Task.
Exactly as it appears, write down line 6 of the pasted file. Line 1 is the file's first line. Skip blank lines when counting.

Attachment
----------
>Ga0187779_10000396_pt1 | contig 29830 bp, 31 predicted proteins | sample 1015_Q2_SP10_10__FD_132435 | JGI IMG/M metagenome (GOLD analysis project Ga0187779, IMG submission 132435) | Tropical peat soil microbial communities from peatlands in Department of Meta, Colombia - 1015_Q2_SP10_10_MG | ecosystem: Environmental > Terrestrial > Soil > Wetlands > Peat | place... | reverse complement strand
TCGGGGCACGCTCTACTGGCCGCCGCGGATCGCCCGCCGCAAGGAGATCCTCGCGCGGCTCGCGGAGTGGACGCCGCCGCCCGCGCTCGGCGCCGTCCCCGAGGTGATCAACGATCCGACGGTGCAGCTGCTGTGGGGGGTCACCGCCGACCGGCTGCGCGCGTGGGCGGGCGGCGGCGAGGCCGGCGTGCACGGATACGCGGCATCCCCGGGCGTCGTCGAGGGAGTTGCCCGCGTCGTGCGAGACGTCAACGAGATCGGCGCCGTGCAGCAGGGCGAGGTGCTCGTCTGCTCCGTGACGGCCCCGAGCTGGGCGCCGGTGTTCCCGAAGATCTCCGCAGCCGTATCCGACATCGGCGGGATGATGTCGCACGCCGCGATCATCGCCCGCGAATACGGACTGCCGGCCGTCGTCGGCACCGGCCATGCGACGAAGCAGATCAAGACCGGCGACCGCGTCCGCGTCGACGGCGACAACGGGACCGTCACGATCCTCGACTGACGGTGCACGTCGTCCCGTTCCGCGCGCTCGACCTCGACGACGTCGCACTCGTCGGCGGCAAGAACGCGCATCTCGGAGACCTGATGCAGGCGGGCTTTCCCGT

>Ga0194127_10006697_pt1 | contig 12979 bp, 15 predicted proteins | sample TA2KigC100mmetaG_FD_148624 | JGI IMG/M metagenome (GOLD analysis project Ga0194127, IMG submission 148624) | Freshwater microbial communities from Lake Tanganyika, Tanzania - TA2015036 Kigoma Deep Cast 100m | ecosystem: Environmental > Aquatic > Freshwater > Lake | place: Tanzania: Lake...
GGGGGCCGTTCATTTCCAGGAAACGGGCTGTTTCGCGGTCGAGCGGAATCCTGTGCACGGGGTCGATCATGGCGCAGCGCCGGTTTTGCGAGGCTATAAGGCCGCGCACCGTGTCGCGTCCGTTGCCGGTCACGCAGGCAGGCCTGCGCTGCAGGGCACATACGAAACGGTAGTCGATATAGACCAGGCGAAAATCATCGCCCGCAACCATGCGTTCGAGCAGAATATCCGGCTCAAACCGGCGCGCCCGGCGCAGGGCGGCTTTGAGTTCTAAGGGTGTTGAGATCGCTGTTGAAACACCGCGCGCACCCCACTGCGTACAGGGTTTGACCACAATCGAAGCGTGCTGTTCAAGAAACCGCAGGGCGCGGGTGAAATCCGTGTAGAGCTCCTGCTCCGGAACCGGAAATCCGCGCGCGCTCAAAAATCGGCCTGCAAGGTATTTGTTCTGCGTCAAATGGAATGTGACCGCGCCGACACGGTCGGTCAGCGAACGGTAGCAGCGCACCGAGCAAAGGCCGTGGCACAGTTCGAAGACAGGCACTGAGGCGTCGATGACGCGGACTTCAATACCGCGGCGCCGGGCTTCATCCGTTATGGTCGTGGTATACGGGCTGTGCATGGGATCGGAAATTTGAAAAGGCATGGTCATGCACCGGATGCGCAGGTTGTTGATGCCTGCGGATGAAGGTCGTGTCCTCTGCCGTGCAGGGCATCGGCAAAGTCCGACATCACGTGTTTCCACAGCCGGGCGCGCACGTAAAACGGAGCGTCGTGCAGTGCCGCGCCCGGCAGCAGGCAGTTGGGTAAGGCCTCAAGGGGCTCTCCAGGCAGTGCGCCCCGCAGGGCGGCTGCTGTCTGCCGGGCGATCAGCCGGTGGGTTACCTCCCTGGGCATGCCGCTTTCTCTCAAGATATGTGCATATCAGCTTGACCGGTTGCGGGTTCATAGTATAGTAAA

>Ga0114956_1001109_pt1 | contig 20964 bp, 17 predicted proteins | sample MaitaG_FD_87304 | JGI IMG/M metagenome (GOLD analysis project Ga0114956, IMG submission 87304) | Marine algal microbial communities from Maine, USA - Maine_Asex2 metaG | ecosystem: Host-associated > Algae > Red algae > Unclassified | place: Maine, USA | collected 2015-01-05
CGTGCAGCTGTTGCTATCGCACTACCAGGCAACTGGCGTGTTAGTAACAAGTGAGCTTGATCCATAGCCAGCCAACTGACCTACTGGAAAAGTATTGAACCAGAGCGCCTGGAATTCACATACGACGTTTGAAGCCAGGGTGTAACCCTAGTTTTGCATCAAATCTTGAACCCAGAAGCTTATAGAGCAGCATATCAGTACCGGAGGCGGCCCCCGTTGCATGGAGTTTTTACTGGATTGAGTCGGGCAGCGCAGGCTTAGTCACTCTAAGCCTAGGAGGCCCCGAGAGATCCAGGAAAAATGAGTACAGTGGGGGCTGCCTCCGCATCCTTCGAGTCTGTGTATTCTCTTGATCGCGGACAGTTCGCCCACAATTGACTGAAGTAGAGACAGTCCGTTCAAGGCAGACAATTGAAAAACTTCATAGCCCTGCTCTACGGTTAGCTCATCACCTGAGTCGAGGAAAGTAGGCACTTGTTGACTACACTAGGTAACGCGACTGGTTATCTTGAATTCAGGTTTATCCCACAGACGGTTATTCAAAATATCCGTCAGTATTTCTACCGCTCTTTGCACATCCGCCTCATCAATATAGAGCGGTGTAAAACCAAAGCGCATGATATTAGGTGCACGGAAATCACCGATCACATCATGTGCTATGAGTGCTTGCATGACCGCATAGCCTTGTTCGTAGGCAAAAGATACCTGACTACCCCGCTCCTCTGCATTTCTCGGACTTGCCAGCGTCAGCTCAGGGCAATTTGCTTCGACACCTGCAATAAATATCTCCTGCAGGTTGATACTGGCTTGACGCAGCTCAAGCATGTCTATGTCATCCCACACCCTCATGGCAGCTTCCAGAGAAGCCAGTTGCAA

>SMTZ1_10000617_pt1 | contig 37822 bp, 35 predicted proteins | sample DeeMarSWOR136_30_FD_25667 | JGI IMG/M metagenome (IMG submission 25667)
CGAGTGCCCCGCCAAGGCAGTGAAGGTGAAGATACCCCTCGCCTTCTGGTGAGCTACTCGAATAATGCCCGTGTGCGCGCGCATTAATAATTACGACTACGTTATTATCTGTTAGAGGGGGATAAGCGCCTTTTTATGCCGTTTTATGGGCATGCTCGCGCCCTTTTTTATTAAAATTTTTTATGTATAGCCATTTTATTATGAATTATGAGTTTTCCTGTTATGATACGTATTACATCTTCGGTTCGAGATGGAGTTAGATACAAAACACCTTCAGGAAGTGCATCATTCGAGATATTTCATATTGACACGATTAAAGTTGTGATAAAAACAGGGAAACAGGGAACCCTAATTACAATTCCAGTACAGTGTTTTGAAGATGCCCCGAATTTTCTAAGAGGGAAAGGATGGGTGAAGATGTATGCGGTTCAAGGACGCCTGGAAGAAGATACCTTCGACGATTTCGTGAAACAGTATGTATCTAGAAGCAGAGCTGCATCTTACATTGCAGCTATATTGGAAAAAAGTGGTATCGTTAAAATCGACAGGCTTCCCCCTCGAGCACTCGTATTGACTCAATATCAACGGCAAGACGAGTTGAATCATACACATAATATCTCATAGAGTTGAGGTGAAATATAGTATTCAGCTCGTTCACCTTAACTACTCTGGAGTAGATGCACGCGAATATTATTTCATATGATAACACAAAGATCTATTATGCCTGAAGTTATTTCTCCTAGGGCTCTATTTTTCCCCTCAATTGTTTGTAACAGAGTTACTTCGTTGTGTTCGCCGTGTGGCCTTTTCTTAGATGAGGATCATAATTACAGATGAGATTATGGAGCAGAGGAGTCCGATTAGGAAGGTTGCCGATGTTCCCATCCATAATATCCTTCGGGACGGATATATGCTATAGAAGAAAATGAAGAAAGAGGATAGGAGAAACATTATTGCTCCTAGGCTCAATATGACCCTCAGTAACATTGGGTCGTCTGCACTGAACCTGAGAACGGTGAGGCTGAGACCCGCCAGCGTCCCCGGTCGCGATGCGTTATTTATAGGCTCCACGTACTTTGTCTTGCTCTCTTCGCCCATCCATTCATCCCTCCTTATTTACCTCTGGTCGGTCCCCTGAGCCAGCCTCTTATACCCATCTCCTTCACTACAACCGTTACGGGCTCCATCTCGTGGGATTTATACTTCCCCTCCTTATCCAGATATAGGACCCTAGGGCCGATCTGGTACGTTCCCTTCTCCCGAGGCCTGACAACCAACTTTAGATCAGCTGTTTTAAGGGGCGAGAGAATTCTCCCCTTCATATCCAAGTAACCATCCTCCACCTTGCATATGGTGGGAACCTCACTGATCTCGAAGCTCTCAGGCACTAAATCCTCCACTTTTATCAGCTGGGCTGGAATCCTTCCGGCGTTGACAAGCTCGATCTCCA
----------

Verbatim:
CGTGCAGCTGTTGCTATCGCACTACCAGGCAACTGGCGTGTTAGTAACAAGTGAGCTTGATCCATAGCCAGCCAACTGACCTACTGGAAAAGTATTGAACCAGAGCGCCTGGAATTCACATACGACGTTTGAAGCCAGGGTGTAACCCTAGTTTTGCATCAAATCTTGAACCCAGAAGCTTATAGAGCAGCATATCAGTACCGGAGGCGGCCCCCGTTGCATGGAGTTTTTACTGGATTGAGTCGGGCAGCGCAGGCTTAGTCACTCTAAGCCTAGGAGGCCCCGAGAGATCCAGGAAAAATGAGTACAGTGGGGGCTGCCTCCGCATCCTTCGAGTCTGTGTATTCTCTTGATCGCGGACAGTTCGCCCACAATTGACTGAAGTAGAGACAGTCCGTTCAAGGCAGACAATTGAAAAACTTCATAGCCCTGCTCTACGGTTAGCTCATCACCTGAGTCGAGGAAAGTAGGCACTTGTTGACTACACTAGGTAACGCGACTGGTTATCTTGAATTCAGGTTTATCCCACAGACGGTTATTCAAAATATCCGTCAGTATTTCTACCGCTCTTTGCACATCCGCCTCATCAATATAGAGCGGTGTAAAACCAAAGCGCATGATATTAGGTGCACGGAAATCACCGATCACATCATGTGCTATGAGTGCTTGCATGACCGCATAGCCTTGTTCGTAGGCAAAAGATACCTGACTACCCCGCTCCTCTGCATTTCTCGGACTTGCCAGCGTCAGCTCAGGGCAATTTGCTTCGACACCTGCAATAAATATCTCCTGCAGGTTGATACTGGCTTGACGCAGCTCAAGCATGTCTATGTCATCCCACACCCTCATGGCAGCTTCCAGAGAAGCCAGTTGCAA